There are many things to take into account when you become serious and/or addicted to gardening: light, food, warmth, water, soil, seed. Every single one of the billion and two books on the market go into various amounts of detail about all of these points. Some have flowery descriptions. Many have photos.
Books about growing flowers are not so detailed. Books about growing vegetables are more detailed because growing vegetables tends to be a serious business. You're making food after all.
Which is why the one glaring omission from every single sodding book is a complete mystery to me. The one vital ingredient that every vegetable gardener on the planet should be intimately aware of.
There I was last week, full of the very joys of Spring, proudly displaying photos of seedlings and plants both, some on windowsills, some happily hardening off on the balcony, eagerly relating tales of future plans and techniques mastered, lovingly showing off my rampant potato plant.
And then a bloody great freezing gale force wind tore through the city, destroying everything in its path. Including my once rampant potato plant. I'm not ashamed to say that I sat on the couch for a full five minutes and sobbed.
Once I'd pulled myself together sufficiently to take some weak sugary tea and toast I discovered that May 11th, 12th and 13th are governed by the "Three Chilly Saints", aka "Those Bloody Bastards Who Tried To Kill My Potato Plant".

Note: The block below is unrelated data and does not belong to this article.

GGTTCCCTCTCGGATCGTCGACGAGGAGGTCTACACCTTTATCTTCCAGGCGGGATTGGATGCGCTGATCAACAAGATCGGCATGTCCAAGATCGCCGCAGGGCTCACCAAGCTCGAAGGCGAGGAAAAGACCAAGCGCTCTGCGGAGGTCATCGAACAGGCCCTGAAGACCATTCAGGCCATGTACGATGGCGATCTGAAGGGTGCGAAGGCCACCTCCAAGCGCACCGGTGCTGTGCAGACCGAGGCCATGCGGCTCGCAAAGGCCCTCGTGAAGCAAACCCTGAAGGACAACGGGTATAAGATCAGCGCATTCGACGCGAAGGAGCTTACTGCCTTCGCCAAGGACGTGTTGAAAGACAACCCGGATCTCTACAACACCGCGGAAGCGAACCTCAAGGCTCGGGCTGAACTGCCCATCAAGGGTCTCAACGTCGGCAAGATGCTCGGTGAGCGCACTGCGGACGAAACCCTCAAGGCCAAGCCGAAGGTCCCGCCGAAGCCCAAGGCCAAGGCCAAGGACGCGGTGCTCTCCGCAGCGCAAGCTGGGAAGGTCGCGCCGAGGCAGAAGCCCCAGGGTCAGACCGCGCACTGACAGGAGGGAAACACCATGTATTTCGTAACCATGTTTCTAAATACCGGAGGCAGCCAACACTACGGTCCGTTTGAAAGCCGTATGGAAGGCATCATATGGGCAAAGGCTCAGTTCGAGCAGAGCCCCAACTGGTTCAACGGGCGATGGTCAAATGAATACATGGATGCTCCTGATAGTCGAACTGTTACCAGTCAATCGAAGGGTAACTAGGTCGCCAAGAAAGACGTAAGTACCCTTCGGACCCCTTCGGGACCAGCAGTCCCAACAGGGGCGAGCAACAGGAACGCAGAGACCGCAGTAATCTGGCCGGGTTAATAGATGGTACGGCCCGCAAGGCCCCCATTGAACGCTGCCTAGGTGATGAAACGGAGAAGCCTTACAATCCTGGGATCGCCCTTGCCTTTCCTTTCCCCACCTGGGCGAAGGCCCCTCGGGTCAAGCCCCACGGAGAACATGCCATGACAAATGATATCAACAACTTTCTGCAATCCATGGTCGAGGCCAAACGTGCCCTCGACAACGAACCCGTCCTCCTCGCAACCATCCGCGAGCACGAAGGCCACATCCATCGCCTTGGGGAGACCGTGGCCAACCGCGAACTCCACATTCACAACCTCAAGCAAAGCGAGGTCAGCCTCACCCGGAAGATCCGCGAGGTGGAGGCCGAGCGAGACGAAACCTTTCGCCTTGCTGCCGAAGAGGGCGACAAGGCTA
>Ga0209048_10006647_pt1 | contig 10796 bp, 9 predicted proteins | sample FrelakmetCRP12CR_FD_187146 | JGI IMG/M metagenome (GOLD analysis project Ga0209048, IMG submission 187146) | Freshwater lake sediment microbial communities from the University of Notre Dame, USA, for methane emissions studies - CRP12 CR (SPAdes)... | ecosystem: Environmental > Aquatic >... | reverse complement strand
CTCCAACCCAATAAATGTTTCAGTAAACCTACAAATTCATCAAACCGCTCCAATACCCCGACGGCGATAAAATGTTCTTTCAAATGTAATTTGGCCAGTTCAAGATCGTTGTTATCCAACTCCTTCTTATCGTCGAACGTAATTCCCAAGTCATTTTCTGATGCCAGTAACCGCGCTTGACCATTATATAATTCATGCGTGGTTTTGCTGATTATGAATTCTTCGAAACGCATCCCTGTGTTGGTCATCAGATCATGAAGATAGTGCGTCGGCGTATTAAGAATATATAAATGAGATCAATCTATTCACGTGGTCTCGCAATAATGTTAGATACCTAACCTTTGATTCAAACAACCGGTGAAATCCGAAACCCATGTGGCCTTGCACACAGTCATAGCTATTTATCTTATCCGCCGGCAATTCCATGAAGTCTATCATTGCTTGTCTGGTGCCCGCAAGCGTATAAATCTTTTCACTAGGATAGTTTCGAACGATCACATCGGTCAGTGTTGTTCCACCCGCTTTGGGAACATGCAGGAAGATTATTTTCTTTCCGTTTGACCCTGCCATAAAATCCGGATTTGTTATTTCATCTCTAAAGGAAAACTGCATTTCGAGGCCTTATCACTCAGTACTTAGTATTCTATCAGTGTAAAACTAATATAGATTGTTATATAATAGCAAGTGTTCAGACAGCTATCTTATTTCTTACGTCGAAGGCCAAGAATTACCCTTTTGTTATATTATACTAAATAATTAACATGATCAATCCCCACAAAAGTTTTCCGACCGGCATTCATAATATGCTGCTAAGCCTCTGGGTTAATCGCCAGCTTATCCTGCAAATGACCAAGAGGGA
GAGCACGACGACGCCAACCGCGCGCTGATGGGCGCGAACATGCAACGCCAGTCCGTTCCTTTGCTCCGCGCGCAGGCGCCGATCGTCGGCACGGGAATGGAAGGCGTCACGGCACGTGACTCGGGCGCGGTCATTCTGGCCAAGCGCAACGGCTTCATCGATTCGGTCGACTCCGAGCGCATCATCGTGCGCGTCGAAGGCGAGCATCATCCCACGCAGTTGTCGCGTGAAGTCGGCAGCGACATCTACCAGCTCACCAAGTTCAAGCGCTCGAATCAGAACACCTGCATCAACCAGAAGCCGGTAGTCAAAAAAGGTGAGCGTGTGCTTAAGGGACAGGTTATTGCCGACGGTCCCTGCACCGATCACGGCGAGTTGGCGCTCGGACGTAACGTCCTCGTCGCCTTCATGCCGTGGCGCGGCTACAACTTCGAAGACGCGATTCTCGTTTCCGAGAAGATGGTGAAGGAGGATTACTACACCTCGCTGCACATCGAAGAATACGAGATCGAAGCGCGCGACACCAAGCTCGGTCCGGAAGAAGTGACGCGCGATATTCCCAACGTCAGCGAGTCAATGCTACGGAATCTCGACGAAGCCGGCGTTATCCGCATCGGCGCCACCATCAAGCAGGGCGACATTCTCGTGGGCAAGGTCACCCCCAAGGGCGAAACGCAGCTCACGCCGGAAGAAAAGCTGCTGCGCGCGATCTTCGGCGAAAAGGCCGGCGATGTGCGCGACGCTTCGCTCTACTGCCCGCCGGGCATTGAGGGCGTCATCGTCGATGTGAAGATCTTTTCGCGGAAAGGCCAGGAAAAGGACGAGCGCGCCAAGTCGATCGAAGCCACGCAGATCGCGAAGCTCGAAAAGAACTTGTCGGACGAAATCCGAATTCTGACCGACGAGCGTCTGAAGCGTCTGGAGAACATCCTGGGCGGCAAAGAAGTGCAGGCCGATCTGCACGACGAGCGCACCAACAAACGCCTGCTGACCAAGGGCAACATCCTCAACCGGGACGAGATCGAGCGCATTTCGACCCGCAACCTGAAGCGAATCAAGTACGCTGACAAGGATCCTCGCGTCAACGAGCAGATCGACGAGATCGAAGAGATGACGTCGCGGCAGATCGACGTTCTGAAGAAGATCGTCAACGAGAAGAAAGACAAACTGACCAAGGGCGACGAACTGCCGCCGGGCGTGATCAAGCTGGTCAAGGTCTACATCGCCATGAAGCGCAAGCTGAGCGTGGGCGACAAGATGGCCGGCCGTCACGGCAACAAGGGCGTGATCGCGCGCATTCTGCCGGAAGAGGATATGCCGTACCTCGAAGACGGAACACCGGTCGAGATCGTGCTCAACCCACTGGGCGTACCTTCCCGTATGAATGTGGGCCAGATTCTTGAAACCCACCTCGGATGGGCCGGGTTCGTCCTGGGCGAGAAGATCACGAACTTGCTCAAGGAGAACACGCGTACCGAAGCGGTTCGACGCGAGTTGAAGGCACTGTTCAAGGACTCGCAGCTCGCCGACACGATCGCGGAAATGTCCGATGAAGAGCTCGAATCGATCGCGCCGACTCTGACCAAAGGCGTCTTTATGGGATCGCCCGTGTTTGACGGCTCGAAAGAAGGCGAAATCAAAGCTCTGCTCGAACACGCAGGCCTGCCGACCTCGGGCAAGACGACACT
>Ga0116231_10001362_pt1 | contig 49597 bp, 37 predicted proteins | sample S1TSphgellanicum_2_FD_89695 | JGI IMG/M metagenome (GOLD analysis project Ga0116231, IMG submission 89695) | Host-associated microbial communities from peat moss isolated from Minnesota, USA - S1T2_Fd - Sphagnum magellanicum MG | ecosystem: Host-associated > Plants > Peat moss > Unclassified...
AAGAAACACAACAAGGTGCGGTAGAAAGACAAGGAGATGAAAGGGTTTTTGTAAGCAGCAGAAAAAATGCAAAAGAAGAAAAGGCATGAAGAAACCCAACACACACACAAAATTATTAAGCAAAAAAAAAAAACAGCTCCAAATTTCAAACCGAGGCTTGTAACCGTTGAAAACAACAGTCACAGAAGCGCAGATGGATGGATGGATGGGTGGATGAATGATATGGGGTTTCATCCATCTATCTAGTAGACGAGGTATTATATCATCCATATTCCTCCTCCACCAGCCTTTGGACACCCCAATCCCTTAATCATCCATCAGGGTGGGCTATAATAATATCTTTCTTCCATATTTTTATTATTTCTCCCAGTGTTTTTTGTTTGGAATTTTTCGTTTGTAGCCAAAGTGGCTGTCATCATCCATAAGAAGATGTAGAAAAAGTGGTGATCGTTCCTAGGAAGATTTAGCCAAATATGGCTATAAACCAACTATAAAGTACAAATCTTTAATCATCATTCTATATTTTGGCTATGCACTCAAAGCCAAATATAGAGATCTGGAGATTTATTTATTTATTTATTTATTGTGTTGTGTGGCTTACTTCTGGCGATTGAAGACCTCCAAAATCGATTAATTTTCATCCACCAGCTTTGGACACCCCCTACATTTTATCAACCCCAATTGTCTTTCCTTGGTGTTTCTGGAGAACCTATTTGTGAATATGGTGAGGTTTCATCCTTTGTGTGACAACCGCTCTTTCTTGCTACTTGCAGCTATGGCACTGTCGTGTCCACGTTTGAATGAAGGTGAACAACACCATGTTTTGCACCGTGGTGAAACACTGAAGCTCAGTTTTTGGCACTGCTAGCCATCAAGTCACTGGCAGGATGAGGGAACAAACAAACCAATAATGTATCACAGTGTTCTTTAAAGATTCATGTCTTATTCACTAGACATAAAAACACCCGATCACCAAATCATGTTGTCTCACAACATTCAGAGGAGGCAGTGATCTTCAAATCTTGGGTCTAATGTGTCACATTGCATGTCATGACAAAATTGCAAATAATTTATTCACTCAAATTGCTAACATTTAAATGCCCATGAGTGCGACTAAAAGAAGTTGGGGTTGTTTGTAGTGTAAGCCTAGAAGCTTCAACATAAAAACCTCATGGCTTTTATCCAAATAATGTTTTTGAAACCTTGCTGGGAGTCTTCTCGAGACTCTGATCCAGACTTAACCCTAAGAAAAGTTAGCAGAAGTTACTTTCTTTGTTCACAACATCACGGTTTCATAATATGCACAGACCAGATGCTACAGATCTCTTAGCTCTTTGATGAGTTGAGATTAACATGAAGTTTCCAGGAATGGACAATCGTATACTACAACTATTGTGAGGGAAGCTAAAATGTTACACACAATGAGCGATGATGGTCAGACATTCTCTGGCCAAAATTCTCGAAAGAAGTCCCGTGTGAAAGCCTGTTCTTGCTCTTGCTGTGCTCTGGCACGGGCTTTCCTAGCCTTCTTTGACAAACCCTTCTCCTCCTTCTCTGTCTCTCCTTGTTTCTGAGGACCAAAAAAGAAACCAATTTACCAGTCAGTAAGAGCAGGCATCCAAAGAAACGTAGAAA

Saints Mamertus, Pancras and Gervais have their feast days at that time and traditionally these are the three coldest days of the month: farmers would down tools then, knowing that there was simply no point in trying to get anything done in the frost and gales.
Several yards of horticultural fleece and some TLC later I had everything back more or less where it was and was about to tackle the next task when I caught myself mid-spade and realised what I'd just done.
More to the point, I kept on going. And that was when I realised that failure in any form is so vitally important because it gives you a much-needed sense of perspective. You are a gardener: you are not God. You are not Nature. You simply help things along a little. Be thankful for the successes and learn from the failures. But always know your place - there are forces far more powerful than you which have been doing this a hell of a lot longer than you, and they care not one jot for your blessed rampant potato plant.